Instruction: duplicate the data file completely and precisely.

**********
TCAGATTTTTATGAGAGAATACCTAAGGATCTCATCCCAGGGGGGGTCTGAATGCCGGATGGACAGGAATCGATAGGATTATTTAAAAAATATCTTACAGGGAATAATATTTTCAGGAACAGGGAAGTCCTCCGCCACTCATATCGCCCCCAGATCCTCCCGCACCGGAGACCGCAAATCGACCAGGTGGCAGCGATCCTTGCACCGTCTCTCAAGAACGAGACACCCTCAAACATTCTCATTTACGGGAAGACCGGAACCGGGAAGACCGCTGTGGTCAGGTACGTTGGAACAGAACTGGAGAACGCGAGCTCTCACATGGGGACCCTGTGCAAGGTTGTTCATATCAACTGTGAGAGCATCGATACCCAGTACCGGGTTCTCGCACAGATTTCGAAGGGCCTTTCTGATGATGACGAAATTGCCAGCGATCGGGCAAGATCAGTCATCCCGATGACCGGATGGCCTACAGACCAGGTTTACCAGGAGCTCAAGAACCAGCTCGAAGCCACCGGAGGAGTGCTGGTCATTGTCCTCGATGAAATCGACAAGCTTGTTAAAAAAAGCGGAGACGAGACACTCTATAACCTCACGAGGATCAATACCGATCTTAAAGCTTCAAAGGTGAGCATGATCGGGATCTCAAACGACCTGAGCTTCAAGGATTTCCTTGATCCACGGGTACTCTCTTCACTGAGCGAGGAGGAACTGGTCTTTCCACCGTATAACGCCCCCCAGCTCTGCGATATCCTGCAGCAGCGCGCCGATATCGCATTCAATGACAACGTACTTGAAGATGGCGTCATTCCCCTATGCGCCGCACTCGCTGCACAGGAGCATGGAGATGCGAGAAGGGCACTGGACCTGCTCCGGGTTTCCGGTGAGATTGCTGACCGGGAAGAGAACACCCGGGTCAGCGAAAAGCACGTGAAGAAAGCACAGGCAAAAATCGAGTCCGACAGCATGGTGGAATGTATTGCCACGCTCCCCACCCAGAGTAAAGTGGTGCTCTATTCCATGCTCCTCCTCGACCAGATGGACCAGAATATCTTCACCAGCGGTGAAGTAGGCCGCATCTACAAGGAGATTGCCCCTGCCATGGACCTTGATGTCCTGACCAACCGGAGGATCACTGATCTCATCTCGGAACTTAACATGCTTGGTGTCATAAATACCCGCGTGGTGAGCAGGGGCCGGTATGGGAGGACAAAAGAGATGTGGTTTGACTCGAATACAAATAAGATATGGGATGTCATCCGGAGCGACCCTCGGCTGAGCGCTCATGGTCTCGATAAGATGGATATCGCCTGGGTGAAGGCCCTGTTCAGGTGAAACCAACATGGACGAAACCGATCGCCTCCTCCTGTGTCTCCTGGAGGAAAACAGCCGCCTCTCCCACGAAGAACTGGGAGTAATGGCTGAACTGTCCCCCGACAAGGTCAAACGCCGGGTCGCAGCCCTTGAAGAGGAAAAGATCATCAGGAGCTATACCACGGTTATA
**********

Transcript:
TCAGATTTTTATGAGAGAATACCTAAGGATCTCATCCCAGGGGGGGTCTGAATGCCGGATGGACAGGAATCGATAGGATTATTTAAAAAATATCTTACAGGGAATAATATTTTCAGGAACAGGGAAGTCCTCCGCCACTCATATCGCCCCCAGATCCTCCCGCACCGGAGACCGCAAATCGACCAGGTGGCAGCGATCCTTGCACCGTCTCTCAAGAACGAGACACCCTCAAACATTCTCATTTACGGGAAGACCGGAACCGGGAAGACCGCTGTGGTCAGGTACGTTGGAACAGAACTGGAGAACGCGAGCTCTCACATGGGGACCCTGTGCAAGGTTGTTCATATCAACTGTGAGAGCATCGATACCCAGTACCGGGTTCTCGCACAGATTTCGAAGGGCCTTTCTGATGATGACGAAATTGCCAGCGATCGGGCAAGATCAGTCATCCCGATGACCGGATGGCCTACAGACCAGGTTTACCAGGAGCTCAAGAACCAGCTCGAAGCCACCGGAGGAGTGCTGGTCATTGTCCTCGATGAAATCGACAAGCTTGTTAAAAAAAGCGGAGACGAGACACTCTATAACCTCACGAGGATCAATACCGATCTTAAAGCTTCAAAGGTGAGCATGATCGGGATCTCAAACGACCTGAGCTTCAAGGATTTCCTTGATCCACGGGTACTCTCTTCACTGAGCGAGGAGGAACTGGTCTTTCCACCGTATAACGCCCCCCAGCTCTGCGATATCCTGCAGCAGCGCGCCGATATCGCATTCAATGACAACGTACTTGAAGATGGCGTCATTCCCCTATGCGCCGCACTCGCTGCACAGGAGCATGGAGATGCGAGAAGGGCACTGGACCTGCTCCGGGTTTCCGGTGAGATTGCTGACCGGGAAGAGAACACCCGGGTCAGCGAAAAGCACGTGAAGAAAGCACAGGCAAAAATCGAGTCCGACAGCATGGTGGAATGTATTGCCACGCTCCCCACCCAGAGTAAAGTGGTGCTCTATTCCATGCTCCTCCTCGACCAGATGGACCAGAATATCTTCACCAGCGGTGAAGTAGGCCGCATCTACAAGGAGATTGCCCCTGCCATGGACCTTGATGTCCTGACCAACCGGAGGATCACTGATCTCATCTCGGAACTTAACATGCTTGGTGTCATAAATACCCGCGTGGTGAGCAGGGGCCGGTATGGGAGGACAAAAGAGATGTGGTTTGACTCGAATACAAATAAGATATGGGATGTCATCCGGAGCGACCCTCGGCTGAGCGCTCATGGTCTCGATAAGATGGATATCGCCTGGGTGAAGGCCCTGTTCAGGTGAAACCAACATGGACGAAACCGATCGCCTCCTCCTGTGTCTCCTGGAGGAAAACAGCCGCCTCTCCCACGAAGAACTGGGAGTAATGGCTGAACTGTCCCCCGACAAGGTCAAACGCCGGGTCGCAGCCCTTGAAGAGGAAAAGATCATCAGGAGCTATACCACGGTTATA